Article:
RICHMOND, Va. (AP) — A former CIA officer convicted of leaking government secrets to a reporter lost a bid to clear his name on Thursday.
A three-judge panel of the 4th Circuit U.S. Court of Appeals affirmed all but one of Jeffrey Sterling’s convictions and said there was no need for him to be resentenced.
He was sentenced to 3 1/2 years after he was convicted under the Espionage Act in 2015 on charges that he divulged details of a CIA mission aimed at stalling Iranian ambitions to build a nuclear weapon. Sterling maintains he was not a source for a book by New York Times journalist James Risen.
The operation, described in Risen’s 2006 book “State of War,” involved using a CIA agent nicknamed “Merlin” to deliver flawed nuclear blueprints to Iran in the hopes that they would spend years trying to develop a product that would never work.
Citing anonymous sources, Risen suggested it was a reckless and botched operation that may have actually helped advance the Iranians’ nuclear program. The CIA has strongly disputed that idea.
The 4th Circuit said prosecutors failed to prove that the transfer of a letter detailing information about the program from Sterling to Risen began or happened in the Eastern District of Virginia — where the man was prosecuted.
But the court rejected Sterling’s other arguments and said a “rational jury could have found that Sterling passed along at least some classified information about the program to Risen, who then approached the CIA shortly afterwards.”
Judge William Traxler Jr. wrote that he would have upheld all of Sterling’s convictions.
Sterling, 50, can ask the full 4th Circuit to hear the case.
His wife said Thursday that they’re unsure when he’ll be released, but he had been told he could be sent home or to a halfway house as early as December.
“I continued to hold out hope that the truth would ultimately prevail and it didn’t,” Holly Sterling said, fighting back tears.
Edward MacMahon Jr., who represented Sterling at trial, said he believes in Sterling’s innocence.
“I think he has a long and productive life ahead of him when he gets out,” MacMahon said.
Sterling’s attorneys argued that the CIA only charged him because Risen’s story made the CIA look foolish. They say the leak likely came from a Capitol Hill staffer after Sterling shared his concerns about the program with staffers at a Senate intelligence committee in 2003.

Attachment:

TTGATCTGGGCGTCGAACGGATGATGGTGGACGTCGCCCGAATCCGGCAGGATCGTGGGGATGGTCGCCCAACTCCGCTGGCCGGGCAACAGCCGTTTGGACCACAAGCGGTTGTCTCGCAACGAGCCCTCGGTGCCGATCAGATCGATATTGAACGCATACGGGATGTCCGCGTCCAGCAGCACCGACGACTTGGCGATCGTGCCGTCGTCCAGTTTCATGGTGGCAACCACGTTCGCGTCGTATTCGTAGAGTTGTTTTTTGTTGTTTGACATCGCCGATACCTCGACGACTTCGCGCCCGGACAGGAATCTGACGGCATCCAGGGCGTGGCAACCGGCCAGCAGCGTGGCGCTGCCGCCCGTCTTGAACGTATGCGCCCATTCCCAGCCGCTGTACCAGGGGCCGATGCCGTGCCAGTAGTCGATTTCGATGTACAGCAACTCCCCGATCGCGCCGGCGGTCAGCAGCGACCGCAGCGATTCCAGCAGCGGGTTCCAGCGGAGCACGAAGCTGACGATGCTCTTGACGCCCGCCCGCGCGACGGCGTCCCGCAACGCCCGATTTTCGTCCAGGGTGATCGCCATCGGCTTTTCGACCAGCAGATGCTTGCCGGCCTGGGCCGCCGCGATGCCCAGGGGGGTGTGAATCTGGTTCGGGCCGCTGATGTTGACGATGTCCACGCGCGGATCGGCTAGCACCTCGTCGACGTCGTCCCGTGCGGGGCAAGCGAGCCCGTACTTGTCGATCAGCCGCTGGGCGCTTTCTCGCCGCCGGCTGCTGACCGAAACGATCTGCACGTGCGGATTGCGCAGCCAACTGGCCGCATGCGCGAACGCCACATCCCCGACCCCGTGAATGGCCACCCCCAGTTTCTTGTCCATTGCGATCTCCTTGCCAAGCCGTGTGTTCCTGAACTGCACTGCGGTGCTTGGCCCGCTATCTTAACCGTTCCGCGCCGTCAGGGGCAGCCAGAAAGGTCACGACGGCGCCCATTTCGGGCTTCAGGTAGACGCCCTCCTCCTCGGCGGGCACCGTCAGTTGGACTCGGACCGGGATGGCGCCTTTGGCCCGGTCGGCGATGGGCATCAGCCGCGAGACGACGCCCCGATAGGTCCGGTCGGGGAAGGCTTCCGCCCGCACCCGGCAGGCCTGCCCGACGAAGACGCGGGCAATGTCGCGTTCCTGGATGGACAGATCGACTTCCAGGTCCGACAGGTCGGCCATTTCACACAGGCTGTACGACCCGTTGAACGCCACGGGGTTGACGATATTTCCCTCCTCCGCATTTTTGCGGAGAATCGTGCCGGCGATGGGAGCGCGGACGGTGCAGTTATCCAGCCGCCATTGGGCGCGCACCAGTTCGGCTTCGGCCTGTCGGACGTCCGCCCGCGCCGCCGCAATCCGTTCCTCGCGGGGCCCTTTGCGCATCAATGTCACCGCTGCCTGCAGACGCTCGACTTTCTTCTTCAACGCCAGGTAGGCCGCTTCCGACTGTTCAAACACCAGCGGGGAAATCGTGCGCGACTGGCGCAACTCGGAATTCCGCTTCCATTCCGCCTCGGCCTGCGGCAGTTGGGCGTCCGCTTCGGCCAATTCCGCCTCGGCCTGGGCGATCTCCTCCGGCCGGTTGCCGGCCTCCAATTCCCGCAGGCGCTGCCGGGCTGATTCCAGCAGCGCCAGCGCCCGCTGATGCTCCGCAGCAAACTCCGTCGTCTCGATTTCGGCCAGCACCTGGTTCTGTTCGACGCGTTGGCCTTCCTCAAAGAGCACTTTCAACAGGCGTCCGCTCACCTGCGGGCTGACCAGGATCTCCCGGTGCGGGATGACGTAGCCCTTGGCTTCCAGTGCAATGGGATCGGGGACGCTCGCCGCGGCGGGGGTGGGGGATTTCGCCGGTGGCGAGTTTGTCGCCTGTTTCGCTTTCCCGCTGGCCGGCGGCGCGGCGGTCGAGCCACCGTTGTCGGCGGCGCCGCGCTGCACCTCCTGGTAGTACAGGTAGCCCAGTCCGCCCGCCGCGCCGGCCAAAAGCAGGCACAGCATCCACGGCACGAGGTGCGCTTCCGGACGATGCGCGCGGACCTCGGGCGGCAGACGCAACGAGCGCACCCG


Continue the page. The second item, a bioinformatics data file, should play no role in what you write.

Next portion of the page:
After spending years trying to force the reporter to reveal his source, and despite the 4th Circuit’s order compelling him to testify, Risen was never directly asked in court whether Sterling was his leaker.
In the end, prosecutors obtained enough circumstantial evidence by seizing emails and phone messages to win a conviction.
The government did not have recorded phone calls or emails showing the actual exchange of classified information. During a December hearing, prosecutor Eric Olshan pointed to an email Risen wrote Sterling in 2004, which said “I want to call today. I’m trying to write the story … I need your phone number again.”
Prosecutors argued that Sterling provided the information to Risen in retaliation for multiple grievances he had against the agency. Sterling had unsuccessfully sued the agency for racial discrimination and was upset that the CIA had blocked him from putting certain information in his memoir, prosecutors said.
In a column published Wednesday by the St. Louis Post-Dispatch, Sterling again asserted that he communicated with Risen only about his discrimination case and called his imprisonment “an injustice.”
“My case serves as a warning that basic communication between journalists and government employees, no matter the subject, could be treated as espionage,” Sterling wrote.
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